This was the whole point of my website back in the day so I feel like I have a good pulse on why they went this route given I read thousands of warnings over the course of those years. A vast majority of severe thunderstorm warnings are of the 58 mph / 1" variety. Similarly, a high percentage of tornado warnings are radar indicated. A lot of those warnings come and go with few reports to verify them. Identifying the more significant threats, in theory, might cause people to take the more sternly worded warnings more seriously. After all, a tornado on the ground is a more certain risk. Furthermore, the more significant warnings are far more often verified with real damages related to them so it is more critical that people take the higher risks more seriously.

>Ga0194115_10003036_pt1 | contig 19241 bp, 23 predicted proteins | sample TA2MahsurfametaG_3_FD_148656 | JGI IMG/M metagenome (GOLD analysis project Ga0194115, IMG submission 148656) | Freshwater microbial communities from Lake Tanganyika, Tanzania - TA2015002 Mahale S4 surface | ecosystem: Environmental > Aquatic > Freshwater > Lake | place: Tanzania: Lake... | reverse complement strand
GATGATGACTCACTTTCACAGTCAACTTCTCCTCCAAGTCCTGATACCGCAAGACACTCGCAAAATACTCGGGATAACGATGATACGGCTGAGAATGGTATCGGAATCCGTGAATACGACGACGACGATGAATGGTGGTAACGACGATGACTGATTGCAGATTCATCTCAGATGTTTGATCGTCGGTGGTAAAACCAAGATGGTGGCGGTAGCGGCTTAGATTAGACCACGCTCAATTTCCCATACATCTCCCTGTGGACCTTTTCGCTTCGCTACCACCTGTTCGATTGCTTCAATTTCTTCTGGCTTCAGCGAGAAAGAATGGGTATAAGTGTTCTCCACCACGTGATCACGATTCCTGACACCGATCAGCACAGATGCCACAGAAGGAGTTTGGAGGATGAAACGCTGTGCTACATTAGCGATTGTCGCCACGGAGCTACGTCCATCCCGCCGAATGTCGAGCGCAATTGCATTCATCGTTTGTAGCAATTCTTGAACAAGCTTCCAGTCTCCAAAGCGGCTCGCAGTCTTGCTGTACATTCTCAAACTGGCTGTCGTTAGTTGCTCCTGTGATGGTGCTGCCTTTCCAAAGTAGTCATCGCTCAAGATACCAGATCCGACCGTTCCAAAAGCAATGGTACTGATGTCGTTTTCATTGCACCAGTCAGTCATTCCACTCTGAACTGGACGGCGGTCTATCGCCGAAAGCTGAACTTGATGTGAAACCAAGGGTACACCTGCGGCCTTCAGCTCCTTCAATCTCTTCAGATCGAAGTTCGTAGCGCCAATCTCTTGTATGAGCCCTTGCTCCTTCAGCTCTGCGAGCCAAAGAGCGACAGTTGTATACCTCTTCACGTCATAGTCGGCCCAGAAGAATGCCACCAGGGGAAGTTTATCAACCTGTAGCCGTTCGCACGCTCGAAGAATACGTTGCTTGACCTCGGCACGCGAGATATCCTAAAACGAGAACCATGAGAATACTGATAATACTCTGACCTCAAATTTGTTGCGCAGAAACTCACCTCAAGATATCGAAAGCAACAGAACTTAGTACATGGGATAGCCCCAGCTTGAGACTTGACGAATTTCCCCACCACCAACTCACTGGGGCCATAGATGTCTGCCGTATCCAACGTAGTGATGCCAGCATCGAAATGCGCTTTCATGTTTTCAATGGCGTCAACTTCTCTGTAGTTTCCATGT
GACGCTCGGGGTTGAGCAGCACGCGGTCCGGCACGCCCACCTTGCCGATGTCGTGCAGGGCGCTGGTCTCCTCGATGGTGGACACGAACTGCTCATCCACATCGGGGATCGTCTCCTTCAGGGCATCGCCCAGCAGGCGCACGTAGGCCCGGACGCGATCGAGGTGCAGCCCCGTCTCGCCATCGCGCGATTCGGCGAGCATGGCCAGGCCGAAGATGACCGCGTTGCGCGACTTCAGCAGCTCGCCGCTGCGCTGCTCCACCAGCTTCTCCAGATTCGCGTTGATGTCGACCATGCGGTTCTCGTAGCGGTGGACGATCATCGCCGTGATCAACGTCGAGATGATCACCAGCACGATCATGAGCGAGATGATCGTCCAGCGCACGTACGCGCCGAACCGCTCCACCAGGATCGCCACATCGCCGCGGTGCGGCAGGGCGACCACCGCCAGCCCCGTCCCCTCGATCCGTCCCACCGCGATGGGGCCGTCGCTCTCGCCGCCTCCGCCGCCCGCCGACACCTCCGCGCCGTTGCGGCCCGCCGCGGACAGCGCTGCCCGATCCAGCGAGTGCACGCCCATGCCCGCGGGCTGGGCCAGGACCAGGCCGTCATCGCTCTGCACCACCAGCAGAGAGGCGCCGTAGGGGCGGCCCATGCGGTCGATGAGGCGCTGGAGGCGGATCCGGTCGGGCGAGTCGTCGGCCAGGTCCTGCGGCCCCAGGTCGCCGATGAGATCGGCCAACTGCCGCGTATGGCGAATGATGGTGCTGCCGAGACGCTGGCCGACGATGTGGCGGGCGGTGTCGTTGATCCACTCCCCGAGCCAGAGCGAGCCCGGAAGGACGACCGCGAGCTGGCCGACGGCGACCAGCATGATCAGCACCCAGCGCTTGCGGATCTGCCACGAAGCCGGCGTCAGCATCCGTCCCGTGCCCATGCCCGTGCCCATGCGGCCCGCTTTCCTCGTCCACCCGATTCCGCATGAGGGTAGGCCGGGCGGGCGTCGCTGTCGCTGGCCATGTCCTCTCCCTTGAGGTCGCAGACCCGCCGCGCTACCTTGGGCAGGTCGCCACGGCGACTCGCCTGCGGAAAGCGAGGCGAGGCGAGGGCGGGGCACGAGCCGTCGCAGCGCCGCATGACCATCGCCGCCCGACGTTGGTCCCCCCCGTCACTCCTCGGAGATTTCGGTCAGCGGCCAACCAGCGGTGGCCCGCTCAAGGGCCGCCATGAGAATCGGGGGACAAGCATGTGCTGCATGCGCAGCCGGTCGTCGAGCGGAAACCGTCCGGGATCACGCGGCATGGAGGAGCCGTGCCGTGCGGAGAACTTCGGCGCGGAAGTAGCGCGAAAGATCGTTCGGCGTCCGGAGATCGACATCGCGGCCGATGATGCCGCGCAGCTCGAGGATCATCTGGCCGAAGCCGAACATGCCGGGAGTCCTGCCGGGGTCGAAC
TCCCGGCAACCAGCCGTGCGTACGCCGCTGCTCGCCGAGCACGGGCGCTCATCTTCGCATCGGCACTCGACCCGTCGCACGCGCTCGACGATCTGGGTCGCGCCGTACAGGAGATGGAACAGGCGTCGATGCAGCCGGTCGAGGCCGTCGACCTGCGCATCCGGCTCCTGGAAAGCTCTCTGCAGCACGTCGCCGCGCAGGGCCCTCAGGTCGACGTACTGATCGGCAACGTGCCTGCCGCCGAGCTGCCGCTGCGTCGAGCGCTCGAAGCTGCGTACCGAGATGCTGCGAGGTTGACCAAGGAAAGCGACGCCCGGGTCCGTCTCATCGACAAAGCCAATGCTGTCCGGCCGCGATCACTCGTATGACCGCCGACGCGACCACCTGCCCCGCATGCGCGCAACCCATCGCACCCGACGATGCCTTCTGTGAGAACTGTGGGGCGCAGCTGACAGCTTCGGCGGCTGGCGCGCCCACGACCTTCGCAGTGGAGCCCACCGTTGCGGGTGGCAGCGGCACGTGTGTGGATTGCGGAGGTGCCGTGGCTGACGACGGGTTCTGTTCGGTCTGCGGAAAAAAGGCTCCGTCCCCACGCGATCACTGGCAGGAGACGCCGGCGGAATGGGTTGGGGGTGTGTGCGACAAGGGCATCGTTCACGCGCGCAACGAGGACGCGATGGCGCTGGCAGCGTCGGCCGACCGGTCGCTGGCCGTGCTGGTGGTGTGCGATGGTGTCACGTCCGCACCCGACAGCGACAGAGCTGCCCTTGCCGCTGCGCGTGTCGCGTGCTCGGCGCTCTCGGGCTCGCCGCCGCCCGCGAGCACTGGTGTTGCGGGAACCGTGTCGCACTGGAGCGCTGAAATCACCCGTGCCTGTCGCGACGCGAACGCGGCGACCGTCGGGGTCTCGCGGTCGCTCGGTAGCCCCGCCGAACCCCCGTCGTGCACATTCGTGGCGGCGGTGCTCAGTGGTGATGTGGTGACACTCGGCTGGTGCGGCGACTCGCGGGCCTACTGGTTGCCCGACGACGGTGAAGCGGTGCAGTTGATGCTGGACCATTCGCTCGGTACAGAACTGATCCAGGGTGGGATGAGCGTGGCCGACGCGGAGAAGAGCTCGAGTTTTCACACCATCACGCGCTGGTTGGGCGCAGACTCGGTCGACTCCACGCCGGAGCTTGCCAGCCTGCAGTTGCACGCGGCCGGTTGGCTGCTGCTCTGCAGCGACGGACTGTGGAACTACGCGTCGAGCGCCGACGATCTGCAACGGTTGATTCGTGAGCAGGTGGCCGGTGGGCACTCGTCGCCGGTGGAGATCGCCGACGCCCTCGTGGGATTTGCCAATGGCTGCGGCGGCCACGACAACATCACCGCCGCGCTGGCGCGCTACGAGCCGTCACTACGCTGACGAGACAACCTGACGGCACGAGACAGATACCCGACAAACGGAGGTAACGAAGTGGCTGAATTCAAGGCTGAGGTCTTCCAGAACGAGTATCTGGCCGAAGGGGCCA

My worry is that people won't take the lower level severe warnings and tornado warnings seriously. In Louisiana, that can be particularly dangerous on tornado warnings. Sometimes strong tornadoes can materialize and disappear within a few radar scans. The Bush tornado a few years back (May 2011, an EF3) is a good example. Also, a few years ago we had a 1" warned hail storm pour a small path of more significant hail in the middle of my neighborhood. We had some new roofs come out of it but the area of coverage was maybe 10 homes in a neighborhood with 200 homes.
The criteria for SVR storms are set where they are for a reason. 58 mph will take down trees. 1" hail causes damage. We have to educate the public on that reality.